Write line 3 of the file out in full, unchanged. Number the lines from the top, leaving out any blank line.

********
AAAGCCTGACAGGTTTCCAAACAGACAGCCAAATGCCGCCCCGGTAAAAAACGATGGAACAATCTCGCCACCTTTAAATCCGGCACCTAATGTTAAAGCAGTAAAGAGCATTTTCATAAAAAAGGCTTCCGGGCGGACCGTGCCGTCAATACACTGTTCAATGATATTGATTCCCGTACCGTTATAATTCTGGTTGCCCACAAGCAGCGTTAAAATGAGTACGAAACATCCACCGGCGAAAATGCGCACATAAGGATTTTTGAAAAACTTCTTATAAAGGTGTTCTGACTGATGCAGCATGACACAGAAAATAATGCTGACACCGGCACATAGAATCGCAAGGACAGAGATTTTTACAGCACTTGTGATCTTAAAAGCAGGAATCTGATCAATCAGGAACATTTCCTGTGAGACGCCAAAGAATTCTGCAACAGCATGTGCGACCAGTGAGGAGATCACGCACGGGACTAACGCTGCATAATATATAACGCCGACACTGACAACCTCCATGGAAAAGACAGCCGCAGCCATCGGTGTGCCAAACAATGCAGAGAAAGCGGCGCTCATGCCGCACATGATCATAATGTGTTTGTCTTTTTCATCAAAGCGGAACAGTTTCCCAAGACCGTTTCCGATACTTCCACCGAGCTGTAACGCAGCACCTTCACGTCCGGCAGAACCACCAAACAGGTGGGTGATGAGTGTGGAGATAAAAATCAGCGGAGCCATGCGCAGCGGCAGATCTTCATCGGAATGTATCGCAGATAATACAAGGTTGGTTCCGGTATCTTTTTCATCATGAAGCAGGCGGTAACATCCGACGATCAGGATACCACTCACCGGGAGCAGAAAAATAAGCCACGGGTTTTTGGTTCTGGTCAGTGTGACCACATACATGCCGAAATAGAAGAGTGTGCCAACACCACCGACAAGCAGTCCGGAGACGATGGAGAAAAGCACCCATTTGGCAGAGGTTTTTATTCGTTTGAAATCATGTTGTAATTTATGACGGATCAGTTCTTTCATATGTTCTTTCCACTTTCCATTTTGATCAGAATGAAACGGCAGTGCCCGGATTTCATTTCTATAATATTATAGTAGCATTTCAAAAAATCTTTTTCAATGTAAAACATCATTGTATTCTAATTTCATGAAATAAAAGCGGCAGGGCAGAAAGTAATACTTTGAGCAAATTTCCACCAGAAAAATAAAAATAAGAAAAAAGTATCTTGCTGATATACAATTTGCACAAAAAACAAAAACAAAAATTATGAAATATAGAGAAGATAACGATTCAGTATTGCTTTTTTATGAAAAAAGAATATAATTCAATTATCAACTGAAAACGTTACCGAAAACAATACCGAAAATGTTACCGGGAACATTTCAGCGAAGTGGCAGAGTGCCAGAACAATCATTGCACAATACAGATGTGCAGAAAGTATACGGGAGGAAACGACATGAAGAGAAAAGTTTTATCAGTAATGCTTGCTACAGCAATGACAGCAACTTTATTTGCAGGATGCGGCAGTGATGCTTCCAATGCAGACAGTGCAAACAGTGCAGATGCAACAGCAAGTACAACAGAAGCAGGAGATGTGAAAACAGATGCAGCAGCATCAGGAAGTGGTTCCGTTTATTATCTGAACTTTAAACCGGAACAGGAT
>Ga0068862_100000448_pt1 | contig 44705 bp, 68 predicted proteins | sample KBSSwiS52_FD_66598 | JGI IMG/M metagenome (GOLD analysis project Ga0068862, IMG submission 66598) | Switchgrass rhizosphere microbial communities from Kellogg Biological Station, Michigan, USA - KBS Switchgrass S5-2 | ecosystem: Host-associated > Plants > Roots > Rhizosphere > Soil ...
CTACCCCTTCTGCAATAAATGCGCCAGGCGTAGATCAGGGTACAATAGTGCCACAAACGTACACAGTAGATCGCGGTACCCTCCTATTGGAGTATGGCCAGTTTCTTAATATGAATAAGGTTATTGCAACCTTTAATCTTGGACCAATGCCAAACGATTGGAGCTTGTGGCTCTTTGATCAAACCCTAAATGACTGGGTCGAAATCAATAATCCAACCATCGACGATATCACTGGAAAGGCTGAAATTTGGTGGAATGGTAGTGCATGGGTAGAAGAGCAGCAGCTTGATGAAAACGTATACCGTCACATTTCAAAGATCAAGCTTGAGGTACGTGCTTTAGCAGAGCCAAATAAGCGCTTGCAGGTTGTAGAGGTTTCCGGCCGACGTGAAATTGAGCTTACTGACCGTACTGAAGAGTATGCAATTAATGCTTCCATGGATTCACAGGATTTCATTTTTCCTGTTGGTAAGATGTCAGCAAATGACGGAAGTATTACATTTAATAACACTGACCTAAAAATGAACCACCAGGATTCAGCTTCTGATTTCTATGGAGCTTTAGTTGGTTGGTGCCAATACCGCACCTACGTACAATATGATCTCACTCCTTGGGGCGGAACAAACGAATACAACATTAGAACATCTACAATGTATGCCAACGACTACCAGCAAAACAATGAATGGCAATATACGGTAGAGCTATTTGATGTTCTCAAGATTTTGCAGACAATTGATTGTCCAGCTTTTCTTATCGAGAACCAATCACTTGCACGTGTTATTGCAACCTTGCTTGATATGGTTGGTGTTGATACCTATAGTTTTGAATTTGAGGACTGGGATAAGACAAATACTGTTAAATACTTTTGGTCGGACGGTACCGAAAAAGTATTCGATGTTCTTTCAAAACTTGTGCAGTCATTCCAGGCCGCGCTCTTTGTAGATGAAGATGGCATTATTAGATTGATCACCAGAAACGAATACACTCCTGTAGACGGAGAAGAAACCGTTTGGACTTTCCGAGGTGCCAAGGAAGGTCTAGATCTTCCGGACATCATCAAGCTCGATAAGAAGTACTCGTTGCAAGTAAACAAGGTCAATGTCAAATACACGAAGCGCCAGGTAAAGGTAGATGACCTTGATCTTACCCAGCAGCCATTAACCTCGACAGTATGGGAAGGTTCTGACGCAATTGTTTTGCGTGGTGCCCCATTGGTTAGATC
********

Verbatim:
CTACCCCTTCTGCAATAAATGCGCCAGGCGTAGATCAGGGTACAATAGTGCCACAAACGTACACAGTAGATCGCGGTACCCTCCTATTGGAGTATGGCCAGTTTCTTAATATGAATAAGGTTATTGCAACCTTTAATCTTGGACCAATGCCAAACGATTGGAGCTTGTGGCTCTTTGATCAAACCCTAAATGACTGGGTCGAAATCAATAATCCAACCATCGACGATATCACTGGAAAGGCTGAAATTTGGTGGAATGGTAGTGCATGGGTAGAAGAGCAGCAGCTTGATGAAAACGTATACCGTCACATTTCAAAGATCAAGCTTGAGGTACGTGCTTTAGCAGAGCCAAATAAGCGCTTGCAGGTTGTAGAGGTTTCCGGCCGACGTGAAATTGAGCTTACTGACCGTACTGAAGAGTATGCAATTAATGCTTCCATGGATTCACAGGATTTCATTTTTCCTGTTGGTAAGATGTCAGCAAATGACGGAAGTATTACATTTAATAACACTGACCTAAAAATGAACCACCAGGATTCAGCTTCTGATTTCTATGGAGCTTTAGTTGGTTGGTGCCAATACCGCACCTACGTACAATATGATCTCACTCCTTGGGGCGGAACAAACGAATACAACATTAGAACATCTACAATGTATGCCAACGACTACCAGCAAAACAATGAATGGCAATATACGGTAGAGCTATTTGATGTTCTCAAGATTTTGCAGACAATTGATTGTCCAGCTTTTCTTATCGAGAACCAATCACTTGCACGTGTTATTGCAACCTTGCTTGATATGGTTGGTGTTGATACCTATAGTTTTGAATTTGAGGACTGGGATAAGACAAATACTGTTAAATACTTTTGGTCGGACGGTACCGAAAAAGTATTCGATGTTCTTTCAAAACTTGTGCAGTCATTCCAGGCCGCGCTCTTTGTAGATGAAGATGGCATTATTAGATTGATCACCAGAAACGAATACACTCCTGTAGACGGAGAAGAAACCGTTTGGACTTTCCGAGGTGCCAAGGAAGGTCTAGATCTTCCGGACATCATCAAGCTCGATAAGAAGTACTCGTTGCAAGTAAACAAGGTCAATGTCAAATACACGAAGCGCCAGGTAAAGGTAGATGACCTTGATCTTACCCAGCAGCCATTAACCTCGACAGTATGGGAAGGTTCTGACGCAATTGTTTTGCGTGGTGCCCCATTGGTTAGATC